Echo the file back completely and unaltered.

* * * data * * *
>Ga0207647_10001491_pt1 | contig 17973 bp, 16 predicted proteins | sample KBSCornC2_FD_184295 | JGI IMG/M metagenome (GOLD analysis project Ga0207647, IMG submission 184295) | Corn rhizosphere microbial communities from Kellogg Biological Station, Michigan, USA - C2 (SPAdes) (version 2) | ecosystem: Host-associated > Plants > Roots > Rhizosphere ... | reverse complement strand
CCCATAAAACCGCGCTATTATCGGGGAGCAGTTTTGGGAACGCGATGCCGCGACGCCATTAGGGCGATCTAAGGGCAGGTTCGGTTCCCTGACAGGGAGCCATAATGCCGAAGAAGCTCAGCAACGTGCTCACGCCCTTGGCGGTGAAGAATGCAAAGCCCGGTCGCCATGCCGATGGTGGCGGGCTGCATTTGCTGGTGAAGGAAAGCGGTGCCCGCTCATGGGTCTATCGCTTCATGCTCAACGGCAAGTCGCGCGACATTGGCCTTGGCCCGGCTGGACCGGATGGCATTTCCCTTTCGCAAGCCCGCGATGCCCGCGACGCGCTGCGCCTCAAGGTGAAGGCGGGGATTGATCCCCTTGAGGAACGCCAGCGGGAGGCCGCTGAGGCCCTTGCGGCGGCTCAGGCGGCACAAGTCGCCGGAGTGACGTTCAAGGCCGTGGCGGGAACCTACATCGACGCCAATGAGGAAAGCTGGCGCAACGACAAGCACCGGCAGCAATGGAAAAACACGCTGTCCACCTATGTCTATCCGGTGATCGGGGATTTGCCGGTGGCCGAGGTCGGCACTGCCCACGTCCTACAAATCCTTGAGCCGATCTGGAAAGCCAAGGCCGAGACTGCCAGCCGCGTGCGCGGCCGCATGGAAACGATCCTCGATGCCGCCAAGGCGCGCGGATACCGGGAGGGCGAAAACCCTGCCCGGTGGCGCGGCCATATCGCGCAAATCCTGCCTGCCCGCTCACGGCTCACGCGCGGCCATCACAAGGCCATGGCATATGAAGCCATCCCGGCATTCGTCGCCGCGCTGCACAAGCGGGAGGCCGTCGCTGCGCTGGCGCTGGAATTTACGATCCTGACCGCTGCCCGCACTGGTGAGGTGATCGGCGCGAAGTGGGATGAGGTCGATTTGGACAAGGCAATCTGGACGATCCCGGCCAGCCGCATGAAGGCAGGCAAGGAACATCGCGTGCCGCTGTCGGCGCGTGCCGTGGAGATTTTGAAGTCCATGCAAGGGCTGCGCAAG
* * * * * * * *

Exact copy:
>Ga0207647_10001491_pt1 | contig 17973 bp, 16 predicted proteins | sample KBSCornC2_FD_184295 | JGI IMG/M metagenome (GOLD analysis project Ga0207647, IMG submission 184295) | Corn rhizosphere microbial communities from Kellogg Biological Station, Michigan, USA - C2 (SPAdes) (version 2) | ecosystem: Host-associated > Plants > Roots > Rhizosphere ... | reverse complement strand
CCCATAAAACCGCGCTATTATCGGGGAGCAGTTTTGGGAACGCGATGCCGCGACGCCATTAGGGCGATCTAAGGGCAGGTTCGGTTCCCTGACAGGGAGCCATAATGCCGAAGAAGCTCAGCAACGTGCTCACGCCCTTGGCGGTGAAGAATGCAAAGCCCGGTCGCCATGCCGATGGTGGCGGGCTGCATTTGCTGGTGAAGGAAAGCGGTGCCCGCTCATGGGTCTATCGCTTCATGCTCAACGGCAAGTCGCGCGACATTGGCCTTGGCCCGGCTGGACCGGATGGCATTTCCCTTTCGCAAGCCCGCGATGCCCGCGACGCGCTGCGCCTCAAGGTGAAGGCGGGGATTGATCCCCTTGAGGAACGCCAGCGGGAGGCCGCTGAGGCCCTTGCGGCGGCTCAGGCGGCACAAGTCGCCGGAGTGACGTTCAAGGCCGTGGCGGGAACCTACATCGACGCCAATGAGGAAAGCTGGCGCAACGACAAGCACCGGCAGCAATGGAAAAACACGCTGTCCACCTATGTCTATCCGGTGATCGGGGATTTGCCGGTGGCCGAGGTCGGCACTGCCCACGTCCTACAAATCCTTGAGCCGATCTGGAAAGCCAAGGCCGAGACTGCCAGCCGCGTGCGCGGCCGCATGGAAACGATCCTCGATGCCGCCAAGGCGCGCGGATACCGGGAGGGCGAAAACCCTGCCCGGTGGCGCGGCCATATCGCGCAAATCCTGCCTGCCCGCTCACGGCTCACGCGCGGCCATCACAAGGCCATGGCATATGAAGCCATCCCGGCATTCGTCGCCGCGCTGCACAAGCGGGAGGCCGTCGCTGCGCTGGCGCTGGAATTTACGATCCTGACCGCTGCCCGCACTGGTGAGGTGATCGGCGCGAAGTGGGATGAGGTCGATTTGGACAAGGCAATCTGGACGATCCCGGCCAGCCGCATGAAGGCAGGCAAGGAACATCGCGTGCCGCTGTCGGCGCGTGCCGTGGAGATTTTGAAGTCCATGCAAGGGCTGCGCAAG